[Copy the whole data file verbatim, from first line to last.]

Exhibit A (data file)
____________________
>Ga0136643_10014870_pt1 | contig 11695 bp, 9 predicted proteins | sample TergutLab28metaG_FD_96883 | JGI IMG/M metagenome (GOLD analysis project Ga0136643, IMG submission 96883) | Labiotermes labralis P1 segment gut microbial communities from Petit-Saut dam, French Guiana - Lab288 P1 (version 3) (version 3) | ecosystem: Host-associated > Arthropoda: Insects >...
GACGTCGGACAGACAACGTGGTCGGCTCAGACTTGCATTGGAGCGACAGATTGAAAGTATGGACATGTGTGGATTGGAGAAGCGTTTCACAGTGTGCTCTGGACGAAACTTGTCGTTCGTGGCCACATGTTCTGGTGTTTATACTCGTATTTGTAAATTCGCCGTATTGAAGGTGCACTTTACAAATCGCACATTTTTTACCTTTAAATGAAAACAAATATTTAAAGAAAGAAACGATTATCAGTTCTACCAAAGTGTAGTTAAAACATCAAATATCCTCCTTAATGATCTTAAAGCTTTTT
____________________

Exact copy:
>Ga0136643_10014870_pt1 | contig 11695 bp, 9 predicted proteins | sample TergutLab28metaG_FD_96883 | JGI IMG/M metagenome (GOLD analysis project Ga0136643, IMG submission 96883) | Labiotermes labralis P1 segment gut microbial communities from Petit-Saut dam, French Guiana - Lab288 P1 (version 3) (version 3) | ecosystem: Host-associated > Arthropoda: Insects >...
GACGTCGGACAGACAACGTGGTCGGCTCAGACTTGCATTGGAGCGACAGATTGAAAGTATGGACATGTGTGGATTGGAGAAGCGTTTCACAGTGTGCTCTGGACGAAACTTGTCGTTCGTGGCCACATGTTCTGGTGTTTATACTCGTATTTGTAAATTCGCCGTATTGAAGGTGCACTTTACAAATCGCACATTTTTTACCTTTAAATGAAAACAAATATTTAAAGAAAGAAACGATTATCAGTTCTACCAAAGTGTAGTTAAAACATCAAATATCCTCCTTAATGATCTTAAAGCTTTTT